Confiscation – under PoCA 2002 or earlier legislation?

When confiscation proceedings are initiated in the Crown Court in England and Wales following the conviction of a defendant an issue can arise as to whether those confiscation proceedings should be under the Proceeds of Crime Act 2002 or earlier legislation.

On the face of it there should be no difficulty.  This is because article 3(1) of The Proceeds of Crime Act 2002 (Commencement No 5, Transitional Provisions, Savings and Amendment) Order 2003 SI 2003 No 333 says:

“Section 6 of the Act (making of confiscation order) shall not have effect where the offence, or any of the offences, mentioned in section 6(2) was committed before 24th March 2003”.

In addition article 1(3) says:

“Where an offence is found to have been committed over a period of two or more days, or at some time during a period of two or more days, it shall be taken for the purposes of this Order to have been committed on the earliest of those days”.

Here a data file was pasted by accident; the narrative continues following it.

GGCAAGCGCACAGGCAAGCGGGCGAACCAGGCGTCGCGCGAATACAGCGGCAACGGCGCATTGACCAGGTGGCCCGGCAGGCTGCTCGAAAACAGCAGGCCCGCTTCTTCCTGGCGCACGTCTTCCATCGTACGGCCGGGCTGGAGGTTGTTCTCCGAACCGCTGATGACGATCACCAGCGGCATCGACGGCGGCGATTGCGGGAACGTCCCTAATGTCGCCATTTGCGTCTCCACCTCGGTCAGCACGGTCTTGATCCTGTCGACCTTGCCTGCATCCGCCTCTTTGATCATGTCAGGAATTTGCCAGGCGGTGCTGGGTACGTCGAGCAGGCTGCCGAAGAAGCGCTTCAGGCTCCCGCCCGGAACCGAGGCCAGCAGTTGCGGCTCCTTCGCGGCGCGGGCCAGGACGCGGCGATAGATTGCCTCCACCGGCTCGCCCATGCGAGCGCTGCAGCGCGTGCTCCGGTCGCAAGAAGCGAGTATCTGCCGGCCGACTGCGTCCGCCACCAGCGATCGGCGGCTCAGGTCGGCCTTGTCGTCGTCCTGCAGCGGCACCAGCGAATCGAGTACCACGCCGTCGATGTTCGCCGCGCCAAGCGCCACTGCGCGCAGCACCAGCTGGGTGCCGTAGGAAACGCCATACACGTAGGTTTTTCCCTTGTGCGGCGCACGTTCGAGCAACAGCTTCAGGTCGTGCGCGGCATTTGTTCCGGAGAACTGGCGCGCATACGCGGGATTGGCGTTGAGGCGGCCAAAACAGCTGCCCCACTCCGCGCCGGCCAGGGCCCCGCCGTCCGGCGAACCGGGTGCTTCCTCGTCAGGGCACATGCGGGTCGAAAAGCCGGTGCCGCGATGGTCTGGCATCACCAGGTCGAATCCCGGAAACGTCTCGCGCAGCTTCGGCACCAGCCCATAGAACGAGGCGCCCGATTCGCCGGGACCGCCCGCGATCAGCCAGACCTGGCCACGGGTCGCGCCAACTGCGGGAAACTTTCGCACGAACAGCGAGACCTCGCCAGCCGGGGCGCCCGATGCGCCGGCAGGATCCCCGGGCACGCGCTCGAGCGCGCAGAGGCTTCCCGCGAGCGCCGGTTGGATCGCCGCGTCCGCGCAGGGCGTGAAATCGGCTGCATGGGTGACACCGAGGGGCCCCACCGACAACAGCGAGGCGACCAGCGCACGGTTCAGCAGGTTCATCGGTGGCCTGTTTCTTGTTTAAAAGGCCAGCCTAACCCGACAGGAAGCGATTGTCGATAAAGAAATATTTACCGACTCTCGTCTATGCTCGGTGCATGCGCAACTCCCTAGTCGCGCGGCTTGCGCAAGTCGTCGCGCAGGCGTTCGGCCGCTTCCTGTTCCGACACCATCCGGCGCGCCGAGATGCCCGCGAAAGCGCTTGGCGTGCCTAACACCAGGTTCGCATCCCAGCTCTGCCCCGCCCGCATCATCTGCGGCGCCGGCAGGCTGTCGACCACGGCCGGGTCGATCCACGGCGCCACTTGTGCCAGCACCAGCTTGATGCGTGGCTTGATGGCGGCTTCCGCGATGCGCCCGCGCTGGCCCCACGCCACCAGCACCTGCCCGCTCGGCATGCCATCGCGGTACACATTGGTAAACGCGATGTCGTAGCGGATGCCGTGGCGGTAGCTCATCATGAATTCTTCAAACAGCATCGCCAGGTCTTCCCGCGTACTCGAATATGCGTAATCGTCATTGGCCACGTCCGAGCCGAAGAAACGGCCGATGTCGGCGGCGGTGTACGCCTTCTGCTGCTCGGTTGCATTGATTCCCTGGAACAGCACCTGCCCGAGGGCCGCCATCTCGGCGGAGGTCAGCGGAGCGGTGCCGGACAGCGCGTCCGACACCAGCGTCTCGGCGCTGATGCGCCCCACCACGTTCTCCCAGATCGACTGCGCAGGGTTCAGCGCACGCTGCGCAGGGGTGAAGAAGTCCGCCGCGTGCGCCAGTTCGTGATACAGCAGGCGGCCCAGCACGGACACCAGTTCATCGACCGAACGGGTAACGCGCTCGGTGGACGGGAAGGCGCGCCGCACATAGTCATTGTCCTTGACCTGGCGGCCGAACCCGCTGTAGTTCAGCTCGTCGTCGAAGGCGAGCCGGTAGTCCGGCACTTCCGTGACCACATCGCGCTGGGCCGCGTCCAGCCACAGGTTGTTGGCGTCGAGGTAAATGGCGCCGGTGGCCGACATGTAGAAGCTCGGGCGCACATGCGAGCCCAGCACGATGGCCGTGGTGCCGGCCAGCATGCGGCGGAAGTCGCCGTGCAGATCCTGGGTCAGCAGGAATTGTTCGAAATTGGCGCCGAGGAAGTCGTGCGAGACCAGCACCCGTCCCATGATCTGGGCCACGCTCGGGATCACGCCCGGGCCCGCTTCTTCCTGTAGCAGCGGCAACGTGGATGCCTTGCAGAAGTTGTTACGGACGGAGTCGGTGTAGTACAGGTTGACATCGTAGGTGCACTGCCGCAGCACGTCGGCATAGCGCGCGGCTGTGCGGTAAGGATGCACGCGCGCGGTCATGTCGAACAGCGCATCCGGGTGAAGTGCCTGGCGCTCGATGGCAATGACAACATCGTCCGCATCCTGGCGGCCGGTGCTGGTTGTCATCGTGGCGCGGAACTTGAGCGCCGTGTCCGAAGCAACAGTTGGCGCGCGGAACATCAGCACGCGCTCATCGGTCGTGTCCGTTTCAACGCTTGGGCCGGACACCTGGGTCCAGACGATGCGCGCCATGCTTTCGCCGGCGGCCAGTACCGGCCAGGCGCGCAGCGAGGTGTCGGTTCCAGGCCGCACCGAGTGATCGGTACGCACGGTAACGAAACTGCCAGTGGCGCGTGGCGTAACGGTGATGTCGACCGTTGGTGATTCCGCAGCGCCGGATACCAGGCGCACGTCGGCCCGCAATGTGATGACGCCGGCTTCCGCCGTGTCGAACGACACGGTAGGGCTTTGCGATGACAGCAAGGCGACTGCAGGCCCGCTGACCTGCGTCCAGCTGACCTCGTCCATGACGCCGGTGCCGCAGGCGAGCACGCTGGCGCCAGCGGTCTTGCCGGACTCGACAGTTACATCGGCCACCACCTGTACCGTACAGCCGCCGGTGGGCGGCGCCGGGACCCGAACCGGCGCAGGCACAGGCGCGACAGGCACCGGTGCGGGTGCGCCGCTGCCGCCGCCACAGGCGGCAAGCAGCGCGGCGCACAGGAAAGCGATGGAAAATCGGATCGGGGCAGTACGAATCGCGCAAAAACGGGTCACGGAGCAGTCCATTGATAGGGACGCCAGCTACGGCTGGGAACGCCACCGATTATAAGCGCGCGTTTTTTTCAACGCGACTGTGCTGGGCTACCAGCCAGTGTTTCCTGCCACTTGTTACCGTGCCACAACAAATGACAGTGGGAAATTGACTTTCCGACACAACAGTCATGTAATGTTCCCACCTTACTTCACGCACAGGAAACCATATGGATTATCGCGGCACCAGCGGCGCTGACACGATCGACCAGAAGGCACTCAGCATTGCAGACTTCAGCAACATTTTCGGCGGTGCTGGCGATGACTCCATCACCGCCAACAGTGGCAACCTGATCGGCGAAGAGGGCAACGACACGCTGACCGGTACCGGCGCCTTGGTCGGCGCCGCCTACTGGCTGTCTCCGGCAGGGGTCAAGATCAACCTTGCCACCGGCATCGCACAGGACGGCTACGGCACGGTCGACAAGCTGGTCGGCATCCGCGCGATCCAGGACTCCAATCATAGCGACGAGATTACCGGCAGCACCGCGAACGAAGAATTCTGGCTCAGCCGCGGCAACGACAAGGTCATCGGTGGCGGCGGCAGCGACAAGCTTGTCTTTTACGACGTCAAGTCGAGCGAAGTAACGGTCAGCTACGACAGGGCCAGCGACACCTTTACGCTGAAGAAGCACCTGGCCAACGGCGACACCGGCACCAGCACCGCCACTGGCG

if any of the offences of which the defendant has been convicted occurred, or commenced, before 24 March 2003 the confiscation should be under the earlier legislation

So it would appear that if any of the offences of which the defendant has been convicted in the proceedings occurred, or commenced, before 24 March 2003 then the confiscation should be under the earlier legislation.

So, in the case of R v Lazarus [2004] EWCA Crim 2297, the defendant appealed a confiscation order made under PoCA 2002 on the basis that one of the offences of which he had been convicted related to being concerned in the supply of cocaine between 1 December 2002 and 7 May 2003.  The Court of Appeal quashed the confiscation order made under PoCA 2002 but substituted a confiscation order under Drug Trafficking Act 1994.

However the matter is not always that straightforward.

In the case of R v Stapleton [2008] EWCA Crim 1308 the Court of Appeal considered another appeal against a confiscation order made under the ‘wrong’ statute.  The confiscation had been conducted under PoCA 2002 although the defendant had been convicted of six Theft Act 1968 offences in all, two of which occurred prior to 24 March 2003.  Ordinarily, in these circumstances, confiscation should have been under the provisions of the Criminal Justice Act 1988 (as amended by the Proceeds of Crime Act 1995).   Nevertheless the Appeal Court held the PoCA 2002 confiscation order to be valid because the Crown had not relied in the confiscation proceedings upon the convictions for the offences which pre-dated the introduction of the PoCA 2002 confiscation provisions.